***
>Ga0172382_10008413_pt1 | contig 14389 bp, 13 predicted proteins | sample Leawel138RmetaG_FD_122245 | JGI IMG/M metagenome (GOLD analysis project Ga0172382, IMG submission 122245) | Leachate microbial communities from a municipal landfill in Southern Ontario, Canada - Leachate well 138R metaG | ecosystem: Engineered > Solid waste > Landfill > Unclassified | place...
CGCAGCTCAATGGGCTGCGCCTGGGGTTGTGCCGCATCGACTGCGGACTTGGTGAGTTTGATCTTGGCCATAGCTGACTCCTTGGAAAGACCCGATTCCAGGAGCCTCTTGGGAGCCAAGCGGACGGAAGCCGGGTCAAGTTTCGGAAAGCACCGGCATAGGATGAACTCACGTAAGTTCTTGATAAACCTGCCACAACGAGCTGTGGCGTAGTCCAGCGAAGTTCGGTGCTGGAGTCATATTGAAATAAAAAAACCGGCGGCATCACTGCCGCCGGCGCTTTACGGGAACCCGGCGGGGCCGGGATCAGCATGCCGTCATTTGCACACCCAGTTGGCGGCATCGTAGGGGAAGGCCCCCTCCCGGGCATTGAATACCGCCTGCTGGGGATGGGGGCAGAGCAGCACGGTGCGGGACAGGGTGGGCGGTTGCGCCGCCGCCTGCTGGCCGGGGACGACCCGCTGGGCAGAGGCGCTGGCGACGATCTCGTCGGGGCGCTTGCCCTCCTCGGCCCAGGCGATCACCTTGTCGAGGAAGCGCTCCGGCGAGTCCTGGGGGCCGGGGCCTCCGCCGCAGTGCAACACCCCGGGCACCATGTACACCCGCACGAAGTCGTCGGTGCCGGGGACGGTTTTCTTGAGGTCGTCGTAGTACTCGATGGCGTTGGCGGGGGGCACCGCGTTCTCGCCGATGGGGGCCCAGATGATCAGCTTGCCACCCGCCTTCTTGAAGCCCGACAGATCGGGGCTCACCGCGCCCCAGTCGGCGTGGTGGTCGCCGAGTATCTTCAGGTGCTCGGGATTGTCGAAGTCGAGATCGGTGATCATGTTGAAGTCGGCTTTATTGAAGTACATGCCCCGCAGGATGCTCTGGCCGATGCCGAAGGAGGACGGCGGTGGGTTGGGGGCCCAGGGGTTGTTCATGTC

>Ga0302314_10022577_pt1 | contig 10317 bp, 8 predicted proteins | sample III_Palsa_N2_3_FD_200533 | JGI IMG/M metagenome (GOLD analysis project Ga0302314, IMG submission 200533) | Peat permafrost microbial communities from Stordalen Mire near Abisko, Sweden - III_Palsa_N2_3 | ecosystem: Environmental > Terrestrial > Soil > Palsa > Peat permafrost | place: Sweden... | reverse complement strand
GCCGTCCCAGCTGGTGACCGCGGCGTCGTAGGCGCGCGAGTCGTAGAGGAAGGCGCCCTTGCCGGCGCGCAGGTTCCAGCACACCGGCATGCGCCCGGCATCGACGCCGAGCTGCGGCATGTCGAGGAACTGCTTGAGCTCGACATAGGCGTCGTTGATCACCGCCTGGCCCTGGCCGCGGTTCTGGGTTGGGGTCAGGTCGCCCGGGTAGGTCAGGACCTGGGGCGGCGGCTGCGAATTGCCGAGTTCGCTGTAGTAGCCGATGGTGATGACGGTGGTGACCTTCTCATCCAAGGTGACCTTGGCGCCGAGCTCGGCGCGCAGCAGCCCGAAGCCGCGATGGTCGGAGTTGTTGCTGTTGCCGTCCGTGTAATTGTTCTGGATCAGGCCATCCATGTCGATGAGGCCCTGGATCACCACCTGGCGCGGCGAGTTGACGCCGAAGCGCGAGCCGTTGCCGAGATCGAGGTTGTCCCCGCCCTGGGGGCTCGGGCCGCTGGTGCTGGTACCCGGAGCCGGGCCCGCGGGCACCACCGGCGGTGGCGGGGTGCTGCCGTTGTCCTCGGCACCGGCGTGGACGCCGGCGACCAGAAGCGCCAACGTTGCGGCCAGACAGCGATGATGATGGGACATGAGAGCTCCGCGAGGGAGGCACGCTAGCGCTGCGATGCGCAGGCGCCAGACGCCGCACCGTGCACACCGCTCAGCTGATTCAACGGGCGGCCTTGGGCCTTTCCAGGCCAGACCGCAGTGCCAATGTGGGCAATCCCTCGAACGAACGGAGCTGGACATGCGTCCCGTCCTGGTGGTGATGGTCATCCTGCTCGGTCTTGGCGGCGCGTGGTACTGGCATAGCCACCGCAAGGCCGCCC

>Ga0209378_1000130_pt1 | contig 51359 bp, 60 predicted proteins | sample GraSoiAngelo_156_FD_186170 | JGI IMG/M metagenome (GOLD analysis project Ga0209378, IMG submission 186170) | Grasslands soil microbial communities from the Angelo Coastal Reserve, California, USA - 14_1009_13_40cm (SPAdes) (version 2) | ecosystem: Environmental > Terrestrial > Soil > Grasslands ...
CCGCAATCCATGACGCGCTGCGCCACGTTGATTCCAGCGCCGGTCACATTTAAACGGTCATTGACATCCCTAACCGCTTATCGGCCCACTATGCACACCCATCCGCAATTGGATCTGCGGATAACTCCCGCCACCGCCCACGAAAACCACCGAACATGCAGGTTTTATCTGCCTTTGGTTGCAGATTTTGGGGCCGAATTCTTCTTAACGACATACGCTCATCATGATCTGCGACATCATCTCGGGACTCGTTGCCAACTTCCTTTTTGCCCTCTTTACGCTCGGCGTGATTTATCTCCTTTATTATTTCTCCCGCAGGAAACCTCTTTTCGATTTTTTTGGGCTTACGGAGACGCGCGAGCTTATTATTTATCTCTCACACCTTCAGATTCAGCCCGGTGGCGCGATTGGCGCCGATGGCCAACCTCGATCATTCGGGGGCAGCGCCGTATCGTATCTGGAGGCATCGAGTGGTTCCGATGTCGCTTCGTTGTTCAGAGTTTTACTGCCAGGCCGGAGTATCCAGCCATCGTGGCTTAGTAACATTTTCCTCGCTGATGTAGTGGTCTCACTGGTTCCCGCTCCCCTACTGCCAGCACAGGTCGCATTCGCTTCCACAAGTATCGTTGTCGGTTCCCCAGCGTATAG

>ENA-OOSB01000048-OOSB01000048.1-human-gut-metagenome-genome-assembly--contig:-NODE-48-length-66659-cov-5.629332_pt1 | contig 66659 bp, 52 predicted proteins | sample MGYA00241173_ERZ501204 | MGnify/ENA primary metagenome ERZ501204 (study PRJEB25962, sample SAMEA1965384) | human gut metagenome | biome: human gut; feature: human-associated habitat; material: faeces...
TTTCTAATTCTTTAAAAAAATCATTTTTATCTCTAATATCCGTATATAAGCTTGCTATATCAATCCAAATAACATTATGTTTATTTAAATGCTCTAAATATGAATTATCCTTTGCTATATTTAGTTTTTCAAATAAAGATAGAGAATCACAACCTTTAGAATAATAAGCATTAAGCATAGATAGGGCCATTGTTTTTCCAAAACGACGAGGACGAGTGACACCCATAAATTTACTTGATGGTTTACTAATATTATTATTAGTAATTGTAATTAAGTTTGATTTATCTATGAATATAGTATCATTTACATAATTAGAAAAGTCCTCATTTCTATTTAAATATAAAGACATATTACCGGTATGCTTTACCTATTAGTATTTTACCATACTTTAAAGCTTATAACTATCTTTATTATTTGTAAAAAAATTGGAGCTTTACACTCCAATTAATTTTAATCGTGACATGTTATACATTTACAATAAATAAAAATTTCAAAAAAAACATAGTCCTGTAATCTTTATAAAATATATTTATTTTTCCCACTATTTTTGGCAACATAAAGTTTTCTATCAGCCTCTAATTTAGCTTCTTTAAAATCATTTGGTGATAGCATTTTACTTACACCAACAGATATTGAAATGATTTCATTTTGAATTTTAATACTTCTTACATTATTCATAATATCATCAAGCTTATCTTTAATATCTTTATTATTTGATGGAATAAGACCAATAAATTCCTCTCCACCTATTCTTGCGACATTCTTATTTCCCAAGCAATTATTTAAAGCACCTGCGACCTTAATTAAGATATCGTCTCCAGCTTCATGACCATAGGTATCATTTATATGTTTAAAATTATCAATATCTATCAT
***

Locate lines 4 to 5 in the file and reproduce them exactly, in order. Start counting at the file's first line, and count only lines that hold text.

GCCGTCCCAGCTGGTGACCGCGGCGTCGTAGGCGCGCGAGTCGTAGAGGAAGGCGCCCTTGCCGGCGCGCAGGTTCCAGCACACCGGCATGCGCCCGGCATCGACGCCGAGCTGCGGCATGTCGAGGAACTGCTTGAGCTCGACATAGGCGTCGTTGATCACCGCCTGGCCCTGGCCGCGGTTCTGGGTTGGGGTCAGGTCGCCCGGGTAGGTCAGGACCTGGGGCGGCGGCTGCGAATTGCCGAGTTCGCTGTAGTAGCCGATGGTGATGACGGTGGTGACCTTCTCATCCAAGGTGACCTTGGCGCCGAGCTCGGCGCGCAGCAGCCCGAAGCCGCGATGGTCGGAGTTGTTGCTGTTGCCGTCCGTGTAATTGTTCTGGATCAGGCCATCCATGTCGATGAGGCCCTGGATCACCACCTGGCGCGGCGAGTTGACGCCGAAGCGCGAGCCGTTGCCGAGATCGAGGTTGTCCCCGCCCTGGGGGCTCGGGCCGCTGGTGCTGGTACCCGGAGCCGGGCCCGCGGGCACCACCGGCGGTGGCGGGGTGCTGCCGTTGTCCTCGGCACCGGCGTGGACGCCGGCGACCAGAAGCGCCAACGTTGCGGCCAGACAGCGATGATGATGGGACATGAGAGCTCCGCGAGGGAGGCACGCTAGCGCTGCGATGCGCAGGCGCCAGACGCCGCACCGTGCACACCGCTCAGCTGATTCAACGGGCGGCCTTGGGCCTTTCCAGGCCAGACCGCAGTGCCAATGTGGGCAATCCCTCGAACGAACGGAGCTGGACATGCGTCCCGTCCTGGTGGTGATGGTCATCCTGCTCGGTCTTGGCGGCGCGTGGTACTGGCATAGCCACCGCAAGGCCGCCC

>Ga0209378_1000130_pt1 | contig 51359 bp, 60 predicted proteins | sample GraSoiAngelo_156_FD_186170 | JGI IMG/M metagenome (GOLD analysis project Ga0209378, IMG submission 186170) | Grasslands soil microbial communities from the Angelo Coastal Reserve, California, USA - 14_1009_13_40cm (SPAdes) (version 2) | ecosystem: Environmental > Terrestrial > Soil > Grasslands ...